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The Fée Verte Absinthe Forum - The Oldest, Largest, Most Authoritative Absinthe Forum. > The Monkey Hole > Entertainment
traineraz
I went back as far as 2005 and found no thread in here about reading. Maybe we type enough all day that we don't want to read?

Anyway, DD said:

QUOTE(Donnie Darko @ Aug 15 2007, 11:24 AM) *

I read House of Leaves, it's a real mind fuck. He does a good job with it, although it is a bit gimmicky. It's almost impossible to put it down, and it tends to have the same maddening effect on you as it does on the increasingly deranged narrator.

I hope they never try to make a movie of it, it wouldn't work.


Why did I know you'd read it? Or did I just suspect?

I'm only a few chapters in, and am more interested thus far in the "author" (Zampano) rather than the "narrator" (Johnny). Probably because Johnny is interjecting a bit more of himself than I care to know, and also because he's hyping the story so far up that I can't imagine it living up to expectations.

So, I'm trying to shelve (ahem) the expectations and just see what I get.

It's interesting so far, at least. I've only just gotten to the, er, 1/4" and visiting brother.

What else is good out there? I have a few other things on the shelf that I've yet to read, plus HP 5-7 on order with Amazon.

Donnie Darko
One of the best books I've read in years is Cormac McCarthy's "No Country for Old Men". It's bleak as hell, and the Coen brothers' next movie is based on the book. I've heard the film is outstanding, and there's no music in it until the end credits. It has Javier Bardem and Tommy Lee Jones in it.

The premise is this: A south-western hunter finds a few trucks in the middle of the desert surrounded by a load of heroin, $2 million in cash and 3 dead guys. He takes the money, and a rain of craziness and blood ensues. It's sort of a survival Deliverance-type book with really rich characters, lots of blood and a very blunt semi-stream of consciousness writing style that is fantastic.
traineraz
Definitely sounds bleak . . .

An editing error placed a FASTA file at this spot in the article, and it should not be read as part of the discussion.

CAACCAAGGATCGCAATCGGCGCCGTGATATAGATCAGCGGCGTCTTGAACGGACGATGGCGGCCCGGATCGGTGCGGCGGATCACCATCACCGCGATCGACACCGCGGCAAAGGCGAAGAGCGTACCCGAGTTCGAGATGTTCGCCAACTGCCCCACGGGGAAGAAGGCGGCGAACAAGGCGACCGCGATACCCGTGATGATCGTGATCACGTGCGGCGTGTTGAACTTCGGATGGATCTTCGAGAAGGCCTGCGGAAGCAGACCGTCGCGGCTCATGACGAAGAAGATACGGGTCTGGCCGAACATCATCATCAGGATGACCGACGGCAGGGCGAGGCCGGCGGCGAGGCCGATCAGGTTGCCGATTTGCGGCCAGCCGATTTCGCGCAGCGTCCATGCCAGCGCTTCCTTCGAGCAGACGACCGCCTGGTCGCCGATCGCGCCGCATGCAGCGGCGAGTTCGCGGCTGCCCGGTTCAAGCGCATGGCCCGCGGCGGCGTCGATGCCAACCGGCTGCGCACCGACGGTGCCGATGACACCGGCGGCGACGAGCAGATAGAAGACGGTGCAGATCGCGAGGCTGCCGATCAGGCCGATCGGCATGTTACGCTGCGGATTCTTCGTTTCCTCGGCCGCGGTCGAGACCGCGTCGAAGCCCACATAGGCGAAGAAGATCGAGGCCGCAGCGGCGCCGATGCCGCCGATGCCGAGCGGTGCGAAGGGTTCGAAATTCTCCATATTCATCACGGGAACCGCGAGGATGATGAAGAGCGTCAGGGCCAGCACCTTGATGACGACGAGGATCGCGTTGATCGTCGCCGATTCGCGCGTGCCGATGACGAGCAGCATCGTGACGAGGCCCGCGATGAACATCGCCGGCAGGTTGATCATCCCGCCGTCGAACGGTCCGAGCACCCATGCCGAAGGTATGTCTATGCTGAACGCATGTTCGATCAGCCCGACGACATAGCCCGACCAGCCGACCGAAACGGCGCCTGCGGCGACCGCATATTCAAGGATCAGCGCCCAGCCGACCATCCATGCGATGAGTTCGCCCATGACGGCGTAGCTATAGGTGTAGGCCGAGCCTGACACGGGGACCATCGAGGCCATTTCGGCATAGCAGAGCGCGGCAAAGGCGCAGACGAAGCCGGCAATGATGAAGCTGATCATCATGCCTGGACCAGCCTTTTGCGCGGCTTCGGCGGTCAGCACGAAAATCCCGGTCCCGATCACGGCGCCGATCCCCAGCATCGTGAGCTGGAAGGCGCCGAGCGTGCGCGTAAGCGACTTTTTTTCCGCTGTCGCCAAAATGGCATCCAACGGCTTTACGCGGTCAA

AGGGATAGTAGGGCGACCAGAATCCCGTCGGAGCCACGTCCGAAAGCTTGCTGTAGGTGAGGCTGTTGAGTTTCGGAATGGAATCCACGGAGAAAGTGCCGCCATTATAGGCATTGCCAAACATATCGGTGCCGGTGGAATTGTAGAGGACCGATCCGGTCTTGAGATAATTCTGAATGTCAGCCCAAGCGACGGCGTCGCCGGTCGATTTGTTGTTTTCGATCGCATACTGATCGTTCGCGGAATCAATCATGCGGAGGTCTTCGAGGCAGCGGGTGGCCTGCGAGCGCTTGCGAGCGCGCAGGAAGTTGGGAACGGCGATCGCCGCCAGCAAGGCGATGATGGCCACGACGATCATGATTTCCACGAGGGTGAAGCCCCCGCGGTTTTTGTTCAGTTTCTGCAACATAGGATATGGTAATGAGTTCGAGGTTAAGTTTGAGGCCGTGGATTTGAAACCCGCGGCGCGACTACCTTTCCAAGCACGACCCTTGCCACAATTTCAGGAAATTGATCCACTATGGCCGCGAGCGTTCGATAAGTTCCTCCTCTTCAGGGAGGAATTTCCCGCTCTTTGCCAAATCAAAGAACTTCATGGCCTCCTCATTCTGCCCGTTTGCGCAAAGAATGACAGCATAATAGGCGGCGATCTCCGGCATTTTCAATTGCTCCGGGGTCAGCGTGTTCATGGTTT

absinthist
Besides old manuals and herbalist works+scientific papers, my two ultimate choices are: "The Prince" by Machiavelli and anything Winnie-The-Pooh by A.A.Milne.

Not counting the countless history of art's stuff. Recently I have read "LA Catedral del Mar" by Ildefonso Falcones-great story, very entertaining.
Pataphysician
"Le Grand Meaulnes" by Alain-Fournier. Beautiful, haunting, bleak, dreamy, naive, heart-wrenching, fin-de-siecle coming-of-age/romance/mystery story. He wrote this one book and died in WWI. I read it mainly because its setting in the Sologne region of France & it's importance to the Surrealists.
Wild Bill Turkey
QUOTE(Donnie Darko @ Aug 15 2007, 04:57 PM) *

the film is outstanding

It has Tommy Lee Jones in it.


Only one of these statements can be true.
Nymphadora
I didn't want to read Tommy Lee Jones and Deliverance in the same post either.
Absomphe
Why not?

I think it'd be fun to watch him reprise Ned Beatty's role. evill.gif

Kommienezuspadt
American Gods by Neil Gaiman,
Gilgamesh by Joan London,
The Stand by Stephen King and
Perfume by Patrick Suskind are books I've read recently and are all great.
IsThatLatin
I read a lot.

Some favs:
Lord of the Barnyard by Tristan Egolf
White Noise by Don Delillo
Wuthering Heights by Emily Bronte
A Heartbreaking Work of Staggering Genius by Dave Eggers
The Sweet Hereafter by Russell Banks

Currently reading:
The Victorians by A.N. Wilson
The Mysteries of Udolpho by Ann Radcliffe ('bout 30 pages away from finishing, finally)
Melmoth the Wanderer by Charles Robert Maturin (just started)
Romanticism and the Gothic: Genre, Reception, and Canon Formation by Michael Gamer

Recently finished:

The Beckoning Fair One by Oliver Onions
Suite Francaise by Irene Nemirovsky
The French Revolution and the People by David Andress

This is my leisure reading -- once the semester starts up, class reading commences and all this goes out the window. frusty.gif


traineraz
Well, DD, I'm a bit past 1/3 of House of Leaves, and I'm finding it both pretentious (Truant's overwrought prose, for one) and gimmicky. The section with meaningless lists in cross-referenced footnotes printed in multiple directions might have been less annoying if it served a purpose other than decoration. "Look at me! I know how to use InDesign!" Feh.

I got the point that the book was trying to be a labyrinth. It didn't work. Granted, I'm used to working with zoning codes and now statutes; I could be conditioned to handle it better.

Without spoiling for others, the story surrounds a "home movie" released by Touchstone and about which scores of books have been written. (It doesn't actually exist, nor do the scores of books referenced.) For some reason, JT is profoundly affected by reading Zampano's fairly dry analysis of the movie and the books which analyze it. Meanwhile, the rest of the world -- like the hundreds of thousands who saw the movie and bought all those books -- has had no such reaction. That, in itself, weakens the story. Maybe there's some twist coming up that will surprise me.

The underlying story is interesting enough to hold my attention -- only barely -- but there seem far too many licks required to reach the center of this Tootsie Pop.
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